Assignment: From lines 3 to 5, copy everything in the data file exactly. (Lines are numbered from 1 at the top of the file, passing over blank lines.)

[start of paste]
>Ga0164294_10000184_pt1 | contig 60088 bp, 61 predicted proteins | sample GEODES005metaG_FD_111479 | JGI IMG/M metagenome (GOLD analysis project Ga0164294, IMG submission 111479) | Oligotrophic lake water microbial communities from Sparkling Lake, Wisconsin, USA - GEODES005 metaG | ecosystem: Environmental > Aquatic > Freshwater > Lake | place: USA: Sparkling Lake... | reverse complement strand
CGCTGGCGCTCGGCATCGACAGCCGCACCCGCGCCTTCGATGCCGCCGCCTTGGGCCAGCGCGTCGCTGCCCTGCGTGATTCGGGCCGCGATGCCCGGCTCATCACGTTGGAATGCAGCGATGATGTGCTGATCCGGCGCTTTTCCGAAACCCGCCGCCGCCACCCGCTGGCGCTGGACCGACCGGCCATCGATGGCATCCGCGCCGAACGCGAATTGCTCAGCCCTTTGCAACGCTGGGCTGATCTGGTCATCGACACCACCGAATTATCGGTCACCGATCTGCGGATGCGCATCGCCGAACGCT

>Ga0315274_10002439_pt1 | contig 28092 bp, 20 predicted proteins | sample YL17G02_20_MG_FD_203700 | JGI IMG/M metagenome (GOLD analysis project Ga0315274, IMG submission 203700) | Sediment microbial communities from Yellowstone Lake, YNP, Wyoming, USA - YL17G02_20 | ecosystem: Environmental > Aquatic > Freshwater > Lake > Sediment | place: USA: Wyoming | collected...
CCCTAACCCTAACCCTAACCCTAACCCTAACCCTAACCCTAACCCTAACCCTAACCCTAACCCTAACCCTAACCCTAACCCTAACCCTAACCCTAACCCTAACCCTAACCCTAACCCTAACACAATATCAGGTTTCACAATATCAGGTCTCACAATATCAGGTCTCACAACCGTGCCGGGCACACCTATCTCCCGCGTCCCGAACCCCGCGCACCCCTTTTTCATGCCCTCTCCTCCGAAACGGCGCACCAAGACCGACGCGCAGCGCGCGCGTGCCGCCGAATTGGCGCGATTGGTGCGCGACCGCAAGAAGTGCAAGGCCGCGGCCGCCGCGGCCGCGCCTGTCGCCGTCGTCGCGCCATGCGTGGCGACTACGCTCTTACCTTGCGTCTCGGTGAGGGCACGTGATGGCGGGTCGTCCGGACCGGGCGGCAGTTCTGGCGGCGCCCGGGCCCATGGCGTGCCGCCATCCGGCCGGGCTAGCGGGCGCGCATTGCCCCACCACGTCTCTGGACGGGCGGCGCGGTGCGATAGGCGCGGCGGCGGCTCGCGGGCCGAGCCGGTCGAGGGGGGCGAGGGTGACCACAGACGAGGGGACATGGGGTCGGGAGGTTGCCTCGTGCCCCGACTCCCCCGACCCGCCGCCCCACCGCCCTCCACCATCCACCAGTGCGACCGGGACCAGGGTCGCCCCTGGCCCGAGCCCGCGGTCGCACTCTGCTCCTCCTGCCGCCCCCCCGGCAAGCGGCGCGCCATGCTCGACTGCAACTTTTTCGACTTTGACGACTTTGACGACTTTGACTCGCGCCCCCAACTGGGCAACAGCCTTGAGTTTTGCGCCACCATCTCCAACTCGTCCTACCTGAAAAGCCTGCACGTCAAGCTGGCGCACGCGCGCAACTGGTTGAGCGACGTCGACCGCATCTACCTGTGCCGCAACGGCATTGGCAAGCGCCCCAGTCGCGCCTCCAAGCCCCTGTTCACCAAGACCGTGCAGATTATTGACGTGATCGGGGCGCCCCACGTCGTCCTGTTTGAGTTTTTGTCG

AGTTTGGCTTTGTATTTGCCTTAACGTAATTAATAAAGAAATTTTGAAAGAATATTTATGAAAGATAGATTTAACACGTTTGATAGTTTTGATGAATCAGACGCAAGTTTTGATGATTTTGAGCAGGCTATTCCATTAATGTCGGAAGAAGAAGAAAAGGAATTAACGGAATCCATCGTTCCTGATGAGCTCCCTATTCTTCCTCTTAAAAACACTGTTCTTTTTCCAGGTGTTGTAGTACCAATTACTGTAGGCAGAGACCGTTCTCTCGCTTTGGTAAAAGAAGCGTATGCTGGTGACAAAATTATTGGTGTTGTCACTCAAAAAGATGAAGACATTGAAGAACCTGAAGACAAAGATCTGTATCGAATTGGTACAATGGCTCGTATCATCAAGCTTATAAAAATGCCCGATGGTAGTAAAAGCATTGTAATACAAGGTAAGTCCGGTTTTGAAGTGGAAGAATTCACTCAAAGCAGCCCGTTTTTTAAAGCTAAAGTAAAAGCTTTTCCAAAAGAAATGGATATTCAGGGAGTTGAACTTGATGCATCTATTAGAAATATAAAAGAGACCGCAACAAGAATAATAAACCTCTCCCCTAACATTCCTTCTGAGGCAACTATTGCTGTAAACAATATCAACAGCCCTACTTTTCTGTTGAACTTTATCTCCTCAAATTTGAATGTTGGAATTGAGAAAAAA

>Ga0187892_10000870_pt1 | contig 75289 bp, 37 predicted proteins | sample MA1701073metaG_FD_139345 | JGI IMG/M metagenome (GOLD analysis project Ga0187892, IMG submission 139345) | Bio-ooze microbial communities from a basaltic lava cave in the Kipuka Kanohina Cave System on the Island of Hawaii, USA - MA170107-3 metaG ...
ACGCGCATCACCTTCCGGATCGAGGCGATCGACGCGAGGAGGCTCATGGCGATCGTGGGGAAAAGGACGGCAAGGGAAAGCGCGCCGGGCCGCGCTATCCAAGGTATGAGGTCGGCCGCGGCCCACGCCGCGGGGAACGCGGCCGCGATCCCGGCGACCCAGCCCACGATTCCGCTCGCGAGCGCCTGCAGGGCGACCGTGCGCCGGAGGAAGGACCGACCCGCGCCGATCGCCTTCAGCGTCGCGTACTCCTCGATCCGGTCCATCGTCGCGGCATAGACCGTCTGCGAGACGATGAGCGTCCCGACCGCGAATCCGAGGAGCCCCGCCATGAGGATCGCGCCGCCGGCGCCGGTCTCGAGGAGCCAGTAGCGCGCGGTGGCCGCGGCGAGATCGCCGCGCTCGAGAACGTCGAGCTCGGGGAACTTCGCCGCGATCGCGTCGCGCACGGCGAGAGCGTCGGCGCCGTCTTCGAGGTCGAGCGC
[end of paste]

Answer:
>Ga0315274_10002439_pt1 | contig 28092 bp, 20 predicted proteins | sample YL17G02_20_MG_FD_203700 | JGI IMG/M metagenome (GOLD analysis project Ga0315274, IMG submission 203700) | Sediment microbial communities from Yellowstone Lake, YNP, Wyoming, USA - YL17G02_20 | ecosystem: Environmental > Aquatic > Freshwater > Lake > Sediment | place: USA: Wyoming | collected...
CCCTAACCCTAACCCTAACCCTAACCCTAACCCTAACCCTAACCCTAACCCTAACCCTAACCCTAACCCTAACCCTAACCCTAACCCTAACCCTAACCCTAACCCTAACCCTAACCCTAACACAATATCAGGTTTCACAATATCAGGTCTCACAATATCAGGTCTCACAACCGTGCCGGGCACACCTATCTCCCGCGTCCCGAACCCCGCGCACCCCTTTTTCATGCCCTCTCCTCCGAAACGGCGCACCAAGACCGACGCGCAGCGCGCGCGTGCCGCCGAATTGGCGCGATTGGTGCGCGACCGCAAGAAGTGCAAGGCCGCGGCCGCCGCGGCCGCGCCTGTCGCCGTCGTCGCGCCATGCGTGGCGACTACGCTCTTACCTTGCGTCTCGGTGAGGGCACGTGATGGCGGGTCGTCCGGACCGGGCGGCAGTTCTGGCGGCGCCCGGGCCCATGGCGTGCCGCCATCCGGCCGGGCTAGCGGGCGCGCATTGCCCCACCACGTCTCTGGACGGGCGGCGCGGTGCGATAGGCGCGGCGGCGGCTCGCGGGCCGAGCCGGTCGAGGGGGGCGAGGGTGACCACAGACGAGGGGACATGGGGTCGGGAGGTTGCCTCGTGCCCCGACTCCCCCGACCCGCCGCCCCACCGCCCTCCACCATCCACCAGTGCGACCGGGACCAGGGTCGCCCCTGGCCCGAGCCCGCGGTCGCACTCTGCTCCTCCTGCCGCCCCCCCGGCAAGCGGCGCGCCATGCTCGACTGCAACTTTTTCGACTTTGACGACTTTGACGACTTTGACTCGCGCCCCCAACTGGGCAACAGCCTTGAGTTTTGCGCCACCATCTCCAACTCGTCCTACCTGAAAAGCCTGCACGTCAAGCTGGCGCACGCGCGCAACTGGTTGAGCGACGTCGACCGCATCTACCTGTGCCGCAACGGCATTGGCAAGCGCCCCAGTCGCGCCTCCAAGCCCCTGTTCACCAAGACCGTGCAGATTATTGACGTGATCGGGGCGCCCCACGTCGTCCTGTTTGAGTTTTTGTCG

AGTTTGGCTTTGTATTTGCCTTAACGTAATTAATAAAGAAATTTTGAAAGAATATTTATGAAAGATAGATTTAACACGTTTGATAGTTTTGATGAATCAGACGCAAGTTTTGATGATTTTGAGCAGGCTATTCCATTAATGTCGGAAGAAGAAGAAAAGGAATTAACGGAATCCATCGTTCCTGATGAGCTCCCTATTCTTCCTCTTAAAAACACTGTTCTTTTTCCAGGTGTTGTAGTACCAATTACTGTAGGCAGAGACCGTTCTCTCGCTTTGGTAAAAGAAGCGTATGCTGGTGACAAAATTATTGGTGTTGTCACTCAAAAAGATGAAGACATTGAAGAACCTGAAGACAAAGATCTGTATCGAATTGGTACAATGGCTCGTATCATCAAGCTTATAAAAATGCCCGATGGTAGTAAAAGCATTGTAATACAAGGTAAGTCCGGTTTTGAAGTGGAAGAATTCACTCAAAGCAGCCCGTTTTTTAAAGCTAAAGTAAAAGCTTTTCCAAAAGAAATGGATATTCAGGGAGTTGAACTTGATGCATCTATTAGAAATATAAAAGAGACCGCAACAAGAATAATAAACCTCTCCCCTAACATTCCTTCTGAGGCAACTATTGCTGTAAACAATATCAACAGCCCTACTTTTCTGTTGAACTTTATCTCCTCAAATTTGAATGTTGGAATTGAGAAAAAA